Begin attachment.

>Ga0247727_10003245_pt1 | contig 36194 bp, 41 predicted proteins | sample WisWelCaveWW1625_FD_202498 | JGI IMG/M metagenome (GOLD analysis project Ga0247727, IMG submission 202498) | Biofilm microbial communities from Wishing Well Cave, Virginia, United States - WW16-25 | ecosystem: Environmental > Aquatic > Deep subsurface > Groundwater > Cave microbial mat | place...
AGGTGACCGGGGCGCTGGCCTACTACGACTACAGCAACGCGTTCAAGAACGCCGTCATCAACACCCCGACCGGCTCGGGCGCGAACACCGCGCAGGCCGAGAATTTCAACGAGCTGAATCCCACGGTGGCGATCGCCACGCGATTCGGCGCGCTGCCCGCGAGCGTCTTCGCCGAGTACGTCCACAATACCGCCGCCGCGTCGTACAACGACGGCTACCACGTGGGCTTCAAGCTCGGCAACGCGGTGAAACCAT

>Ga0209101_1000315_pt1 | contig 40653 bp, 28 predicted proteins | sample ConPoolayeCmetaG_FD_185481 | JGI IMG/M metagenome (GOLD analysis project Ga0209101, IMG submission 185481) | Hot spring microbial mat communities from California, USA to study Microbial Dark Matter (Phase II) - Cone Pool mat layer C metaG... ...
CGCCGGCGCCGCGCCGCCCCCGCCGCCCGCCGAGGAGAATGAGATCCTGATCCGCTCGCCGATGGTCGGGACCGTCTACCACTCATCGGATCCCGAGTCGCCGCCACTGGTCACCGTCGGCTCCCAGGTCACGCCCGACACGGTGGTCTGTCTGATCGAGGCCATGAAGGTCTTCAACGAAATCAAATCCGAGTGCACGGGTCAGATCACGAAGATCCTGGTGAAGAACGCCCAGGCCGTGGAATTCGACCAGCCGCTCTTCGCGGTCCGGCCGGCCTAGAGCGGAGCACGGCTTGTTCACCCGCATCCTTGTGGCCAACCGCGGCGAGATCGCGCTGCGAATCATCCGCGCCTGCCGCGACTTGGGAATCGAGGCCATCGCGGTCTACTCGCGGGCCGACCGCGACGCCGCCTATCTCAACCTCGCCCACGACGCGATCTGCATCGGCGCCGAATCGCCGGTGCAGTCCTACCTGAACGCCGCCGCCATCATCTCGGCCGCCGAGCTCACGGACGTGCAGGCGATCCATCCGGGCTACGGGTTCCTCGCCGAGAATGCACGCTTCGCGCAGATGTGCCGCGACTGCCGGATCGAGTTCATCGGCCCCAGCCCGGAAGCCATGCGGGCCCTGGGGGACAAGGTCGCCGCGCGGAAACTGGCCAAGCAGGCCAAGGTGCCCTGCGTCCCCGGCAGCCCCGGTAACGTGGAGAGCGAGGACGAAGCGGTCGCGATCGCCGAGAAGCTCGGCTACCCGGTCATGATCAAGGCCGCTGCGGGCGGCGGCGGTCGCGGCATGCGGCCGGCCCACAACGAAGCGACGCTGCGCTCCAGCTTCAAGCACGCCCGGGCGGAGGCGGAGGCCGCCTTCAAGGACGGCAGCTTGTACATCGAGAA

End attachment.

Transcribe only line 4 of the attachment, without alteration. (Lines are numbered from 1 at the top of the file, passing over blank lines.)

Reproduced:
CGCCGGCGCCGCGCCGCCCCCGCCGCCCGCCGAGGAGAATGAGATCCTGATCCGCTCGCCGATGGTCGGGACCGTCTACCACTCATCGGATCCCGAGTCGCCGCCACTGGTCACCGTCGGCTCCCAGGTCACGCCCGACACGGTGGTCTGTCTGATCGAGGCCATGAAGGTCTTCAACGAAATCAAATCCGAGTGCACGGGTCAGATCACGAAGATCCTGGTGAAGAACGCCCAGGCCGTGGAATTCGACCAGCCGCTCTTCGCGGTCCGGCCGGCCTAGAGCGGAGCACGGCTTGTTCACCCGCATCCTTGTGGCCAACCGCGGCGAGATCGCGCTGCGAATCATCCGCGCCTGCCGCGACTTGGGAATCGAGGCCATCGCGGTCTACTCGCGGGCCGACCGCGACGCCGCCTATCTCAACCTCGCCCACGACGCGATCTGCATCGGCGCCGAATCGCCGGTGCAGTCCTACCTGAACGCCGCCGCCATCATCTCGGCCGCCGAGCTCACGGACGTGCAGGCGATCCATCCGGGCTACGGGTTCCTCGCCGAGAATGCACGCTTCGCGCAGATGTGCCGCGACTGCCGGATCGAGTTCATCGGCCCCAGCCCGGAAGCCATGCGGGCCCTGGGGGACAAGGTCGCCGCGCGGAAACTGGCCAAGCAGGCCAAGGTGCCCTGCGTCCCCGGCAGCCCCGGTAACGTGGAGAGCGAGGACGAAGCGGTCGCGATCGCCGAGAAGCTCGGCTACCCGGTCATGATCAAGGCCGCTGCGGGCGGCGGCGGTCGCGGCATGCGGCCGGCCCACAACGAAGCGACGCTGCGCTCCAGCTTCAAGCACGCCCGGGCGGAGGCGGAGGCCGCCTTCAAGGACGGCAGCTTGTACATCGAGAA